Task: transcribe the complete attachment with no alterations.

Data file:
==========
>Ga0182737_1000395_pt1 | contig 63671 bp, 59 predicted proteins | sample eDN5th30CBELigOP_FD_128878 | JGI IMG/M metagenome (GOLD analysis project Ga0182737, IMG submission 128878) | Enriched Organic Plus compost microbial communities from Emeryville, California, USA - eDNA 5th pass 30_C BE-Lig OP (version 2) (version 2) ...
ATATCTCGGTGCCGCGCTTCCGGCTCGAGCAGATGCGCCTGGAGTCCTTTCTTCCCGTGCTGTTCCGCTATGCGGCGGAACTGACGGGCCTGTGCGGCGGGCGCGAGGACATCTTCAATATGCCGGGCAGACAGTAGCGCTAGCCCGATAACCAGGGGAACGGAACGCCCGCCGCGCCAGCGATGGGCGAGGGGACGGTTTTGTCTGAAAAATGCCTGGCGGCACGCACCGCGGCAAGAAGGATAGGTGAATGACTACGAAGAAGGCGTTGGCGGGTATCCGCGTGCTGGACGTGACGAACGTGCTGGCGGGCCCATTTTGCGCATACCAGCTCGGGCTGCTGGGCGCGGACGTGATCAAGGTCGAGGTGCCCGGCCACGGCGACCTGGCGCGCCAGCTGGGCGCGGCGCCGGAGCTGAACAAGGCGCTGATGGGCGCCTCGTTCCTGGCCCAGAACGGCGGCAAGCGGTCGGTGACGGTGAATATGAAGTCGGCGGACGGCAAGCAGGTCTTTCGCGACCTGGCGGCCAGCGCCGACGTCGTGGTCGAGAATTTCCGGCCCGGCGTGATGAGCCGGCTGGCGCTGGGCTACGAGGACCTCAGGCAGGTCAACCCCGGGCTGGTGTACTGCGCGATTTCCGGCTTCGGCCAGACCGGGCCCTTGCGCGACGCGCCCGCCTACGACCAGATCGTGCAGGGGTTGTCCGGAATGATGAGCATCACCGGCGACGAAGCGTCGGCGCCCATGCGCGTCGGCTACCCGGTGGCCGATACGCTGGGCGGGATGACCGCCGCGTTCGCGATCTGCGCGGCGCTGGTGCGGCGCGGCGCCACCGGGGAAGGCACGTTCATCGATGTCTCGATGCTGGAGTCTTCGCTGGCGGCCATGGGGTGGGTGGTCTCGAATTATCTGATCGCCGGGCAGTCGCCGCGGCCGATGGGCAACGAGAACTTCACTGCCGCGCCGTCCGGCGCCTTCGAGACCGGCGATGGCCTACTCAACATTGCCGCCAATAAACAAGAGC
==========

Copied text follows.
>Ga0182737_1000395_pt1 | contig 63671 bp, 59 predicted proteins | sample eDN5th30CBELigOP_FD_128878 | JGI IMG/M metagenome (GOLD analysis project Ga0182737, IMG submission 128878) | Enriched Organic Plus compost microbial communities from Emeryville, California, USA - eDNA 5th pass 30_C BE-Lig OP (version 2) (version 2) ...
ATATCTCGGTGCCGCGCTTCCGGCTCGAGCAGATGCGCCTGGAGTCCTTTCTTCCCGTGCTGTTCCGCTATGCGGCGGAACTGACGGGCCTGTGCGGCGGGCGCGAGGACATCTTCAATATGCCGGGCAGACAGTAGCGCTAGCCCGATAACCAGGGGAACGGAACGCCCGCCGCGCCAGCGATGGGCGAGGGGACGGTTTTGTCTGAAAAATGCCTGGCGGCACGCACCGCGGCAAGAAGGATAGGTGAATGACTACGAAGAAGGCGTTGGCGGGTATCCGCGTGCTGGACGTGACGAACGTGCTGGCGGGCCCATTTTGCGCATACCAGCTCGGGCTGCTGGGCGCGGACGTGATCAAGGTCGAGGTGCCCGGCCACGGCGACCTGGCGCGCCAGCTGGGCGCGGCGCCGGAGCTGAACAAGGCGCTGATGGGCGCCTCGTTCCTGGCCCAGAACGGCGGCAAGCGGTCGGTGACGGTGAATATGAAGTCGGCGGACGGCAAGCAGGTCTTTCGCGACCTGGCGGCCAGCGCCGACGTCGTGGTCGAGAATTTCCGGCCCGGCGTGATGAGCCGGCTGGCGCTGGGCTACGAGGACCTCAGGCAGGTCAACCCCGGGCTGGTGTACTGCGCGATTTCCGGCTTCGGCCAGACCGGGCCCTTGCGCGACGCGCCCGCCTACGACCAGATCGTGCAGGGGTTGTCCGGAATGATGAGCATCACCGGCGACGAAGCGTCGGCGCCCATGCGCGTCGGCTACCCGGTGGCCGATACGCTGGGCGGGATGACCGCCGCGTTCGCGATCTGCGCGGCGCTGGTGCGGCGCGGCGCCACCGGGGAAGGCACGTTCATCGATGTCTCGATGCTGGAGTCTTCGCTGGCGGCCATGGGGTGGGTGGTCTCGAATTATCTGATCGCCGGGCAGTCGCCGCGGCCGATGGGCAACGAGAACTTCACTGCCGCGCCGTCCGGCGCCTTCGAGACCGGCGATGGCCTACTCAACATTGCCGCCAATAAACAAGAGC